Minnijean Brown Trickey to Wright State community: “We kicked the door open; please walk in”

Photo of Minnijean Brown Trickey speaking at Wright State.

Minnijean Brown Trickey, 71, has devoted her life to diversity education and training, peacemaking, environmental issues, developing youth leadership, cross-cultural communication and gender and social justice advocacy. She served in the Clinton administration as deputy assistant secretary for workforce diversity at the Department of Interior and was the Shipley Visiting Writer for Heritage Studies at Arkansas State University.

Civil rights stalwart Minnijean Brown Trickey addressed a crowd of about 100 Wright State University students, staff and faculty Jan. 24 as part of the Martin Luther King Jr. week celebration. Trickey urged the audience to be change agents and not silent witnesses to injustice.

Trickey was one of the nine African-American students who collectively resisted opposition to desegregation by enrolling at Little Rock Central High School in 1957.

One of the Little Rock Nine, the 16-year-old Trickey and her fellow students defied an angry mob and walked into the formerly all-white Arkansas high school under the gaze of 1,200 national guardsmen.

“The Little Rock desegregation crisis is one of those events that seem to get just a single paragraph in the American history textbooks,” said Trickey to a captivated crowd. “Let me tell you, the Little Rock desegregation crisis was one of the largest American history events ever.”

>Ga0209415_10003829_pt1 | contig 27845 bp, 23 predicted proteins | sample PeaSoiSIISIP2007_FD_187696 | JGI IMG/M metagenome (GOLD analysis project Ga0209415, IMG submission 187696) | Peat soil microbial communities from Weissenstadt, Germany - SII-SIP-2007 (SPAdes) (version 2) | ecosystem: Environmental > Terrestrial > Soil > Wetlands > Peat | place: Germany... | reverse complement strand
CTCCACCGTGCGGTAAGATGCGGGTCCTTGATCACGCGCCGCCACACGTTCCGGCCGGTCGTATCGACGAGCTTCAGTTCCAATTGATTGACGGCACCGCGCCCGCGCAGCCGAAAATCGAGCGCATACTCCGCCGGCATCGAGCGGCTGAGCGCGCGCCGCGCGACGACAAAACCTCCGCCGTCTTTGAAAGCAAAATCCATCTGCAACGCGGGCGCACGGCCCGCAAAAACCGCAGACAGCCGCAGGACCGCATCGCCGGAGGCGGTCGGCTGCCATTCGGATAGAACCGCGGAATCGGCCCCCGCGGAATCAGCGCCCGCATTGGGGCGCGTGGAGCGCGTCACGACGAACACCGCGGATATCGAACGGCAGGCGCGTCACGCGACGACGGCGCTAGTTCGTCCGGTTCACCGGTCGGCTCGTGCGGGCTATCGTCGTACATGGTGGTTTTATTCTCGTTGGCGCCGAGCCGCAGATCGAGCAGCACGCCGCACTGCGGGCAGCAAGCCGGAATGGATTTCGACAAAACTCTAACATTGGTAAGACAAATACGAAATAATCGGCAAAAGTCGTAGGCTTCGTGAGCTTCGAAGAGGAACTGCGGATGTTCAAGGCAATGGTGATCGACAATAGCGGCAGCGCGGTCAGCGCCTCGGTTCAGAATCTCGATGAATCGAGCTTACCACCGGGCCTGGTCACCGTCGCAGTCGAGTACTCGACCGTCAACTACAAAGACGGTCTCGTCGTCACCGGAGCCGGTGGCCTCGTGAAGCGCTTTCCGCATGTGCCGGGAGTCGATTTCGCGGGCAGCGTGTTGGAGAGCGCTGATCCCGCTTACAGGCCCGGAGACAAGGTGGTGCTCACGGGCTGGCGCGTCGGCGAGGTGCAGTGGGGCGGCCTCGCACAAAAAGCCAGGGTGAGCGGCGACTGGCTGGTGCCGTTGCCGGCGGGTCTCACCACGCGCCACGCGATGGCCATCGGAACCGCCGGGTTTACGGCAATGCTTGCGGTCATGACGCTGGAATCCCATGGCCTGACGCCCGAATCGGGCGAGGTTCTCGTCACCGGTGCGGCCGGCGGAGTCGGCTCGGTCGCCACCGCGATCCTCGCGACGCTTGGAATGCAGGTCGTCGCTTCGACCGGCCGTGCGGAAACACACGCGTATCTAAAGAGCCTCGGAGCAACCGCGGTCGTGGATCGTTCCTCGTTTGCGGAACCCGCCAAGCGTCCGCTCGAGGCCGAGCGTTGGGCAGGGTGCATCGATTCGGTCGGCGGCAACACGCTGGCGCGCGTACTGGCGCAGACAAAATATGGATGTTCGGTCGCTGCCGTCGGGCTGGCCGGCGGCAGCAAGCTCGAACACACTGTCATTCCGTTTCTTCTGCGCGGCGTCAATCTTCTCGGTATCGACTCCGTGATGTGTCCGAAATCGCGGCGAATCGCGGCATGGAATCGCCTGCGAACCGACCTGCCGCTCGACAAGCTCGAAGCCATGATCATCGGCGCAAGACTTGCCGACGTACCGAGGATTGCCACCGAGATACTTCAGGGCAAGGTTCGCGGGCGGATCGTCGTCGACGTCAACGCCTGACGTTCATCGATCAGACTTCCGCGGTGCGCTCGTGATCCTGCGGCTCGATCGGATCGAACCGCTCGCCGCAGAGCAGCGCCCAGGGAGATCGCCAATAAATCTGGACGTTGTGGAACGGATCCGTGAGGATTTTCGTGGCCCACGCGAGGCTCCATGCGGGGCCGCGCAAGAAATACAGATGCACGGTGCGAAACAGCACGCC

Trickey described the scene in graphic, vivid detail, including the infamous moments of the students’ first entrance and the coming days and weeks in which they endured unspeakable conditions at Central High School.

“That first day, those moments on TV, it showed us who we were as a nation, that we were hateful, mean-spirited and that we were willing to terrorize children in public. There were thousands of people in the mob,” said Trickey. About how she was treated at school, Trickey added, “there were 100 kids there who were willing to kick you down the steps, drop acid on you down the stairwell, spit in your face, slam you into lockers.”

Despite the violence and menacing intimidation tactics, Trickey reveled in rising above it with a smile.

“They threw away their dignity and it landed on us,” said Trickey, though she is proud of something she threw back.

“I’ve been made out to be the girl that dumped the chili on the one guy and got kicked out of school. That’s just not true. I dumped the tray, the chili, the fork, the rolls, the milk and it was on two dudes’ heads! Bad girl that I was, I told the girls’ principal ‘I did it accidentally…on purpose,’” said Trickey.

Trickey said there were about 20 kids who would smile at them or even walk with them, about 100 terrorized them and about 1,900 did nothing. “They were the silent witnesses,” said Trickey.

Tying her message back to Dr. Martin Luther King Jr., Trickey urged the crowd to stop being silent to make change, by being the change.

“We have to act, we have to stop being silent witnesses because nothing changes if there is silence. Non-violence or non-existence? The man, Dr. King, was a prophet. He predicted this day, so we really need to listen,” said Trickey.

“We kicked the door open; please walk in.”

Comments are closed.